ART AFRICA: In ‘limp’, you address what you describe as the “impotency of whiteness” in current South Africa. Is there a particular crowd that this work is aimed at, and could you please explain your thoughts surrounding this specific term?
Elize Vossgatter: It is a complex term and one that can be easily misread in its brazenness. It is important to note that I am not trying to speak for any community; rather that I am talking from my perspective at a community of people much like myself: middle-class, economically advantaged, culturally confused and well-educated. I am not a social commentator. I am an an observer- my paintings reflect the moods around me and I respond intuitively.
I am 36. I entered highschool at age 12 in 1994. I went to a private girls only boarding school which was mostly white. I remember the 5% of black girls celebrating the announcement of the election in ‘94 and being aware that I had no idea what was being celebrated. Despite this we were thrust forward as the ‘rainbow generation’ and thus we never had to fight for or against anything. Our older generation fought, and now as I watch, with admiration, the younger generation fight, I am once again aware of how limited my empathy and understanding is- and I see this reflected in my peers of my generation who are now in noteworthy positions of where their voices could matter- but they feel frozen and unable to speak and remain quiet and often apathetic. I am questioning whether this is due to collective shame? Due to unworthiness? Or due to fear?
I am aware that the structures of white economic power are definitely not impotent and that economic transformation has not yet happened in South Africa as it should have and this is what makes my comment unbearable to many.
Our country is angry – and it is an unfortunate reality that our collective anger needs to be defined by our positions of race and class.
My work is questioning what it is we, as white, previously advantaged citizens are able to do in order for this transformation to happen. It is not enough to wear black. It is not enough to remain quiet either. I am trying to open a conversation which needs to happen. Are we allowed to have a voice? Are we African? Are we part of transformation? Are we still protagonists? How do we listen? How do we change? How do we help? These issues have not been properly addressed and thus, I feel that the community around me, myself included, have become numb to it and limp… waiting, suspended… while the younger generation blames and shames.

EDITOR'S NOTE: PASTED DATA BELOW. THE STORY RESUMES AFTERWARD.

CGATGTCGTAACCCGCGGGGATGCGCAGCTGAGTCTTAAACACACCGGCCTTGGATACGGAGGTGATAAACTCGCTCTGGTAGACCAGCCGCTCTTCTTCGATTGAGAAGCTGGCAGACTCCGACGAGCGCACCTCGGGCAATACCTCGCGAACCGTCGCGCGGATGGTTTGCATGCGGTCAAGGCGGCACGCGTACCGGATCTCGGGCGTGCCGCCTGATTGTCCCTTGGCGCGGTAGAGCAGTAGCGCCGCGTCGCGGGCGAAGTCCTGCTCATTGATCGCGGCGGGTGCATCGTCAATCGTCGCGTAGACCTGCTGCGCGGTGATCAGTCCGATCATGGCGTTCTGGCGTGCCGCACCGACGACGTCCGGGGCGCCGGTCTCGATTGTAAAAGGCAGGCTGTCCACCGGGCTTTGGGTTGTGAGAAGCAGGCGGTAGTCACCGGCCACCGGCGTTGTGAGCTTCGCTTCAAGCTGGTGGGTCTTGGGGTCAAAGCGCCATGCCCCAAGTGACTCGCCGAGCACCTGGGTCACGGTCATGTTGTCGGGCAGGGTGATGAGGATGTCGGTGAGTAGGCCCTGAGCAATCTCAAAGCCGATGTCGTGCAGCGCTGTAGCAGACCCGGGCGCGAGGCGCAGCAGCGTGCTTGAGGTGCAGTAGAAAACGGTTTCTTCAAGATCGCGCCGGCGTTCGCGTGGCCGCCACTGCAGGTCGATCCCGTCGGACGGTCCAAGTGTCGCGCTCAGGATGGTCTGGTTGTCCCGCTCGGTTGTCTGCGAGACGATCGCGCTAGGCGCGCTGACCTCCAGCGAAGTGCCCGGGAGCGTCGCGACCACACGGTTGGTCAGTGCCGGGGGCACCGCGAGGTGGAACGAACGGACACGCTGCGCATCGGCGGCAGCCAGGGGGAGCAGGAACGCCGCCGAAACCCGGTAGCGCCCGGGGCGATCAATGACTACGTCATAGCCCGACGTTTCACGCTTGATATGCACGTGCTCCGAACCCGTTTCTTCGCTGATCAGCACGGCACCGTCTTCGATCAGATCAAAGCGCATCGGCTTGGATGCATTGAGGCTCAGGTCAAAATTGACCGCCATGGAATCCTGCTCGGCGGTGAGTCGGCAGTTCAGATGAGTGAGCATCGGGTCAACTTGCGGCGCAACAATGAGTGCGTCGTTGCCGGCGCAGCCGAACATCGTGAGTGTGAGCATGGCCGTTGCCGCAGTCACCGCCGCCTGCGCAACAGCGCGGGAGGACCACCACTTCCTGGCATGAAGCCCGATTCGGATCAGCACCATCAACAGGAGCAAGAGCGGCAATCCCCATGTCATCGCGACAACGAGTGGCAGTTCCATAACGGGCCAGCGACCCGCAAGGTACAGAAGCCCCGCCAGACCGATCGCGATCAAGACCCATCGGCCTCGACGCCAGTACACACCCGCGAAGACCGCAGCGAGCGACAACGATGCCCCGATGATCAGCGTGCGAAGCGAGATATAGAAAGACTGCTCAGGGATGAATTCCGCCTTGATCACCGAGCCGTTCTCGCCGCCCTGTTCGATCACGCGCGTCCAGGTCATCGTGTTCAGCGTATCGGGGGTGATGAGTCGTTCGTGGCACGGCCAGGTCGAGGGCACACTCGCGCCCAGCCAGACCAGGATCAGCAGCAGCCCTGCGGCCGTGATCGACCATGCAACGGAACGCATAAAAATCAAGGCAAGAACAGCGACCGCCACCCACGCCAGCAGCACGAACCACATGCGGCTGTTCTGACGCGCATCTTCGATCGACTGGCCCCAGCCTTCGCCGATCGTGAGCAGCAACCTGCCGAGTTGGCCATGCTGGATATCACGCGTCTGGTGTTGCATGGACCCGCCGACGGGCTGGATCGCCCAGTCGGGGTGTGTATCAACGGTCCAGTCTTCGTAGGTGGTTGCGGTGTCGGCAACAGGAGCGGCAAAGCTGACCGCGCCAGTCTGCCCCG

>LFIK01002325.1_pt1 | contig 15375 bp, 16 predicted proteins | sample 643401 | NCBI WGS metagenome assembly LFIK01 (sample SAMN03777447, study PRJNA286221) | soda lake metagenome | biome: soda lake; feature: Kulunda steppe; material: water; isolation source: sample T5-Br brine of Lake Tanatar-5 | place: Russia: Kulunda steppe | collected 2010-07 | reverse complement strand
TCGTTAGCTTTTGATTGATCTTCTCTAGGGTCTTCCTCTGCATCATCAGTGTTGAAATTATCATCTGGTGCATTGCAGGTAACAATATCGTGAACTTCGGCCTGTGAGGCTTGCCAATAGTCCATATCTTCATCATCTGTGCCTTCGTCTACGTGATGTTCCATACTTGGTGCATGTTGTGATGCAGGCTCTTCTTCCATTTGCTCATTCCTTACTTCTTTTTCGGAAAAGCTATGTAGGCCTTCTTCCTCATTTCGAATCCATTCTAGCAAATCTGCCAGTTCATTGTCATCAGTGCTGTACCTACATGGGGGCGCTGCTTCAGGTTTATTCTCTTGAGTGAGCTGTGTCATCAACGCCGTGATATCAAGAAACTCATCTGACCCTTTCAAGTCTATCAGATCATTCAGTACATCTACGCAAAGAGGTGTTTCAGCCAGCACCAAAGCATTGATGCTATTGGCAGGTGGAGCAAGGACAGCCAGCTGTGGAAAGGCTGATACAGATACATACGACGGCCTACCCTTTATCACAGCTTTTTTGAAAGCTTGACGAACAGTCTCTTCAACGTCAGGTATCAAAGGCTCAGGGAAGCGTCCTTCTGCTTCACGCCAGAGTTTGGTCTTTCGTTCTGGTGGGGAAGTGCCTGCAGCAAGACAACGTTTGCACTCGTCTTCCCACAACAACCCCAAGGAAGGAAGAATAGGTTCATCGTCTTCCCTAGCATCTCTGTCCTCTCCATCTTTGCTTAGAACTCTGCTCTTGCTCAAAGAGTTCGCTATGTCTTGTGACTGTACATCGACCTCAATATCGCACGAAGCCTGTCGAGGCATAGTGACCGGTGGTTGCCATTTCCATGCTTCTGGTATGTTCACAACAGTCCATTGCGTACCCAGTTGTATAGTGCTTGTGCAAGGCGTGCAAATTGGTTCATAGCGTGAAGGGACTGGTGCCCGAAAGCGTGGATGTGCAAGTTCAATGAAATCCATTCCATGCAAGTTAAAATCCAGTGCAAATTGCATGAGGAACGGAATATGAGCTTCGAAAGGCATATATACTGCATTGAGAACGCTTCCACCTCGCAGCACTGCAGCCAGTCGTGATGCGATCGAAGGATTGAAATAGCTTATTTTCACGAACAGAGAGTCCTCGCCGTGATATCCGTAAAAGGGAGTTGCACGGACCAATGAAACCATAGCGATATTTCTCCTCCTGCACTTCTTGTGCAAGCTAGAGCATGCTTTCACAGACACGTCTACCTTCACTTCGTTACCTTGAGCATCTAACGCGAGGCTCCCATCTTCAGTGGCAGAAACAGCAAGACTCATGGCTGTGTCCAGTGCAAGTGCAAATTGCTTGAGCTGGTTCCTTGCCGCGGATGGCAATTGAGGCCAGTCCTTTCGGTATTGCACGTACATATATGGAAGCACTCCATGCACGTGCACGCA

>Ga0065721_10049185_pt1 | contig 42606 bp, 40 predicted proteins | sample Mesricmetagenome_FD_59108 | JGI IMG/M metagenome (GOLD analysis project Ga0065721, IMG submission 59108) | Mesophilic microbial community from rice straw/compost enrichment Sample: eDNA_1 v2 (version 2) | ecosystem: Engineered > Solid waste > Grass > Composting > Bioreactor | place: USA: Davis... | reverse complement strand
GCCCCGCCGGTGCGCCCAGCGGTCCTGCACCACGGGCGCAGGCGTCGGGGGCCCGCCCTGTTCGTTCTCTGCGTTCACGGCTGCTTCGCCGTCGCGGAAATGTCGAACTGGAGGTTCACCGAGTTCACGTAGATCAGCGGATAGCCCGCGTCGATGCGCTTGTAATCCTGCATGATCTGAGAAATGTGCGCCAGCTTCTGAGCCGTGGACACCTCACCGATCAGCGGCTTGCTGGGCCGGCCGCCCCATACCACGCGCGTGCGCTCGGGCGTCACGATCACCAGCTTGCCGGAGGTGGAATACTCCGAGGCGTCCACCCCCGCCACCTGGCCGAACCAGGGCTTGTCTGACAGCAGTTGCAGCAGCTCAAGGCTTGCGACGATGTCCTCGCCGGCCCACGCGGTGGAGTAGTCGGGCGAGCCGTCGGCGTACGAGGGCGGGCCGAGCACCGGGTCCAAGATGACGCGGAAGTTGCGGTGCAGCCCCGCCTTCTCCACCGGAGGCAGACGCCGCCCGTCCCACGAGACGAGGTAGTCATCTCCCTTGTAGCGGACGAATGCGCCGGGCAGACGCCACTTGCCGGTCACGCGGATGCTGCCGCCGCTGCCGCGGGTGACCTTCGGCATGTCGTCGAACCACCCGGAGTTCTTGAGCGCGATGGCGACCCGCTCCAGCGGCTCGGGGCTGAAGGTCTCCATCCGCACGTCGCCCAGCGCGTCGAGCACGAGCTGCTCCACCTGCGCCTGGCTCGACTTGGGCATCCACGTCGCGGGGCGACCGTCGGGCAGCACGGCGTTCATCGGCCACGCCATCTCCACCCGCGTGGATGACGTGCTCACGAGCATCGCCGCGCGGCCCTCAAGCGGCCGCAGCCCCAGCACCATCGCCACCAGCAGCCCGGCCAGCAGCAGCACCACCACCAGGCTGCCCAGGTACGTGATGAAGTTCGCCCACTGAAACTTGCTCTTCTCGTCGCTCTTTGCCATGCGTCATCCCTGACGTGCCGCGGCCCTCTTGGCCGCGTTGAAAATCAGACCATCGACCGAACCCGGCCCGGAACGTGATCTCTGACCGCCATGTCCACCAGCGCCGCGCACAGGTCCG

I think it is important to point out the bitter irony intended with the phrase ‘previously advantaged’. This term is as preposterous as it is true, (as is the opposite, ‘previously disadvantaged’) in that we are painfully aware that what WAS largely still IS. The past is not only in the past. Not enough has changed. Is someone who is termed ‘previously disadvantaged’ no longer so? Of course not. The advantage itself is structural and prevalent, but there is now a layer of complexity to these terms, where the idea of prior advantage arguably can and does have a crippling effect on those who wish to challenge the status quo.
You have described your work as a reflection of the seemingly illogical, destructive, fragmented, terse and disconnected political landscape around us – how do you capture this ‘chaos’ in ‘limp’?
The content of the work has usurped the technical conversation that I am having with paint. Questioning the formal framework of the tradition of Western easel painting… In which I sit.